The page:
About two weeks ago there has been a heated debate over the future of RSS – the standard for subscribing to news feeds. Like many technological concepts, RSS can mean many things and needs to be looked at from multiple angles.
RSS, The Consumption of Long-form Content
MG Siegler wrote in a recent TechCrunch article: “It’s a mass consumption tool, not consumption tool for the masses”. I think this is a great point, because one of the main problems with consuming information through for example Google Reader is that you need to go through so many piles of crap to find something interesting.
Consuming long-form content is important, but it needs to happen when there is a very high level of attention. To find that piece of long-form content, you want to go through many pieces of short-form content, not unnecessarily read piles of long-form content. It’s questionable whether headlines are good enough to do this, I think not. I think you need a lot of ‘activity’ around a certain piece of long-form content for it to reach a good attention level.
This long-form content can be much more than just an article or a book, it’s anything that takes up time (movie, song, event, interaction, game, talking with someone, traveling somewhere, etc). This time that is spend needs to somehow be in sync with the attention of that ‘consumer’.
The consumption of information is not going to happen either through an RSS reader interaction or a noisy social network interaction. It’s going to be something new, and attention and relevance is going to be key.
There have been several alarmists screaming that the internet is making us stupid. I do agree that the internet is changing our brain – sensing what’s happening and having a more ‘symphonic intelligence’ (like a orchestra conductor) are an increasingly important skill-set. But it’s not going to happen through the mass-consumption of shallow tweets, it’s going to be through zooming. Sensing what’s going on and digging deep into places that are relevant.
RSS, The Subscription Interaction
The adding of new feeds from a site is another way of piling on noise to your ‘reading list’. Browsers now all support RSS auto-discovery of feeds, but who’s really using that? I’d love to see some statistics. Do you add Twitter RSS feeds or Delicious Bookmark feeds to your Google Reader? Perhaps you do.
Google Reader allows you to search for blogs which eases the pain of adding new subscriptions, but it’s still a subscription to a website. Much better would be a client that learns based on your implicit interests (behavior, interaction) and explicit interests (users, keywords, companies). Basically, getting rid of the ‘containers’ and mixing up the data streams. Let the data flow to the right attention (Synaptically!).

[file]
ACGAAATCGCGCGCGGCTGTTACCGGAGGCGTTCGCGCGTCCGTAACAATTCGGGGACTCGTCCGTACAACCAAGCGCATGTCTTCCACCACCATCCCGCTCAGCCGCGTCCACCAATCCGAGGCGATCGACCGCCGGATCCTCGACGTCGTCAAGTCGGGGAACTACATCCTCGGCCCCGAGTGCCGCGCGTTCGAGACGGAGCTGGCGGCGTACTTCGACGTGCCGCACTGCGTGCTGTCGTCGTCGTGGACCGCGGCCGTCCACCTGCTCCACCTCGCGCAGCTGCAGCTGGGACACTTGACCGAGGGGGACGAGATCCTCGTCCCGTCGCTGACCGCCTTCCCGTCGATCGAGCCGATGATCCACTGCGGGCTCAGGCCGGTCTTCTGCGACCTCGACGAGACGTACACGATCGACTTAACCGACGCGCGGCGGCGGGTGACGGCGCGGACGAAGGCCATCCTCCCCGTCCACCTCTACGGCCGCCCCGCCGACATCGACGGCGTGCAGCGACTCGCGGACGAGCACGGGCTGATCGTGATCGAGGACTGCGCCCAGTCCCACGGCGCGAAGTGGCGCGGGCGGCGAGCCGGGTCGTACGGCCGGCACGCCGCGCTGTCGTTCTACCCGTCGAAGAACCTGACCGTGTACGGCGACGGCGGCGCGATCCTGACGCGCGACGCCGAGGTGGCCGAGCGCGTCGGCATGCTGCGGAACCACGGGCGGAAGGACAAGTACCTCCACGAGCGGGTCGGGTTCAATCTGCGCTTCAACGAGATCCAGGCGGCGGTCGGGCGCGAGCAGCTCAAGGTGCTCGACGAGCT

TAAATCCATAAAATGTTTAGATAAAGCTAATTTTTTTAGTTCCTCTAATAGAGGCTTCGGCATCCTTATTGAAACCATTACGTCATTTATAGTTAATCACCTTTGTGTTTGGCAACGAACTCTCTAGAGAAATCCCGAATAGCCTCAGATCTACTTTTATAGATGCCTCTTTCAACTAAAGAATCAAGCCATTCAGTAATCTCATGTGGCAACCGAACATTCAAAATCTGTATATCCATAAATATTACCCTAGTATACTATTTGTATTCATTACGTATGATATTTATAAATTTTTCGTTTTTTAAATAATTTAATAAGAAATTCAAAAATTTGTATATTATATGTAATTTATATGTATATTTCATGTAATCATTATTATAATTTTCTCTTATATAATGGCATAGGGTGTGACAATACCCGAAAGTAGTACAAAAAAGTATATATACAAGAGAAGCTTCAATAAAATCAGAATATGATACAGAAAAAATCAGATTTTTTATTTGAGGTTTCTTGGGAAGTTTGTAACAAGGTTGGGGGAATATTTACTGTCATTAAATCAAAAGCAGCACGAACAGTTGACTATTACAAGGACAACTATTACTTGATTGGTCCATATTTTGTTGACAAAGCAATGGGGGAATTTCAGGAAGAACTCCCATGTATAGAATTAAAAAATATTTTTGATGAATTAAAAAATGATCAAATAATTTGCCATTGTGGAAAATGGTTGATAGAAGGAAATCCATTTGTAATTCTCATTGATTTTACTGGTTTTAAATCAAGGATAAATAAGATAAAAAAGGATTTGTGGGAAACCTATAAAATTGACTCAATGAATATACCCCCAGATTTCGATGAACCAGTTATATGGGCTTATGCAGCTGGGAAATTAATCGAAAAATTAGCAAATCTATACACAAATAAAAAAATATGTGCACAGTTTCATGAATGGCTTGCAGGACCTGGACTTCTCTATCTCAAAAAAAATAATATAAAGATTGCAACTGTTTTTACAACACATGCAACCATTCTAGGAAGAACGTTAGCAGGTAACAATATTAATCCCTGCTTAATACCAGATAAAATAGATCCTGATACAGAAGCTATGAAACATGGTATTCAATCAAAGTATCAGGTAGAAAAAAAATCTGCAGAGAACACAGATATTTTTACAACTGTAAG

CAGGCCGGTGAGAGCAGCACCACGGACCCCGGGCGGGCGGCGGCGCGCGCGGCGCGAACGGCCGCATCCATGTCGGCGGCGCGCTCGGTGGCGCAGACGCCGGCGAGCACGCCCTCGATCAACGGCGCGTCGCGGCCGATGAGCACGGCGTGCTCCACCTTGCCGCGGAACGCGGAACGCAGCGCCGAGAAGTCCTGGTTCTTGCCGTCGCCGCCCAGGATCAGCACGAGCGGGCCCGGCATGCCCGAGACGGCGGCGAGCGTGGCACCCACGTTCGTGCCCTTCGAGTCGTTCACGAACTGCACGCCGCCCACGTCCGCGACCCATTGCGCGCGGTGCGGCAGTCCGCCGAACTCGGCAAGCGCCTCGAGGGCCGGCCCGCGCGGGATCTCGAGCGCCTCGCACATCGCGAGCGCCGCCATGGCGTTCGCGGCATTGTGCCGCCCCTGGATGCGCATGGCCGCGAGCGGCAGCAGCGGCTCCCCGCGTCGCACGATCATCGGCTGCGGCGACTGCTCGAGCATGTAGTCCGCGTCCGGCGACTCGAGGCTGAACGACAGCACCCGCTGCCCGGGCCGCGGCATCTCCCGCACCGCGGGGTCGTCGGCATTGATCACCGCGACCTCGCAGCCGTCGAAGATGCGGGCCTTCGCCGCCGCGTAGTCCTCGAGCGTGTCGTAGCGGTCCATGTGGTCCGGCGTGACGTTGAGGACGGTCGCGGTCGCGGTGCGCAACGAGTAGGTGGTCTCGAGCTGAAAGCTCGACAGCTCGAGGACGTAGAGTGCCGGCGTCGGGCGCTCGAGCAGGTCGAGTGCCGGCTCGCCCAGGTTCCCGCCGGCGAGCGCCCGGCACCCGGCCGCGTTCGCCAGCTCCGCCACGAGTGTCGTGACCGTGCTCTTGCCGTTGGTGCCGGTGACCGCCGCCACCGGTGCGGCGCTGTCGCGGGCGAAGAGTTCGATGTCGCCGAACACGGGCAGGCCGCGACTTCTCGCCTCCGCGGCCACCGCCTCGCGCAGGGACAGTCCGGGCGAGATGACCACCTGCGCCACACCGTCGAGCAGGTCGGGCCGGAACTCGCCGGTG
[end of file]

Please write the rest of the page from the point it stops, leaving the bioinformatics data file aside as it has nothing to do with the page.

RSS, The Data Standard
I’m a huge fan of open standards, but I’m an even bigger fan of getting shit done. One serious practical obstacle with RSS is that it’s built on XML. I used to love XML until I started using JSON and I think many developers will agree with me. To summarize a long list of benefits, JSON reduces the time it takes for developers to integrate.
RSS is also not very extendable, which is horrible in an era where we have a serious need for meta-data. Atom is much better in that respect and a great example of it is Atom Activity Extensions.
RSS, The Feed Technology
Feeds are passive, non-real time and non-event driven. This poses severe practical limitations to RSS as a technology. Real-time carriers as Twitter have appealed greatly to developers. Why is that?
- Developers want to use JSON
- They want to do a bazillion small requests
- They want to keep many connections open and receive real-time events
- They don’t want to poll for changes
- They want meta-data
- They want to be able to integrate directly from the client-side (JSONP)
- They want OAuth integration to get private data (RSS never said anything about the authentication mechanisms, and many have resolved to ’secret hashes as URLs to hack around this’)
Twitter is not solving all of these, but is already solving many of them. It’s time that we create an open version of the Twitter Stream API, one with a lot of meta-data and with the ability to really extend the protocol.
Pubhubsubbub is a nice attempt, but it’s not meeting all the above needs and the stuff that’s out there is very hard to set up. Also, it’s very content-centric. The standard talks about ‘content, subscriber and publisher’. What about data? Big pipes of data flowing everywhere? Is the temperature sensor in my fridge a publisher? Is the smart algorithm that’s processing that ‘content’ a consumer? It’s just too oldskool.
XMPP is also something I was very excited about a while back, but what happened to it? I thought it would propel us into the ‘active web’. Twitter completely ditched XMPP and so have other non-nerds. I’ve tried doing stuff with XMPP too, it was a horrible technology to work with if you’re not building an IM client.
I think there is a huge opportunity here to accommodate the needs described here (technology and business wise). Execution will be key there, this means getting over our infatuation with some of the standards out there that are practically undesired. XMPP and Pubhubsubbub look good on paper and the nerds love it, but we need real post-1999 open standards.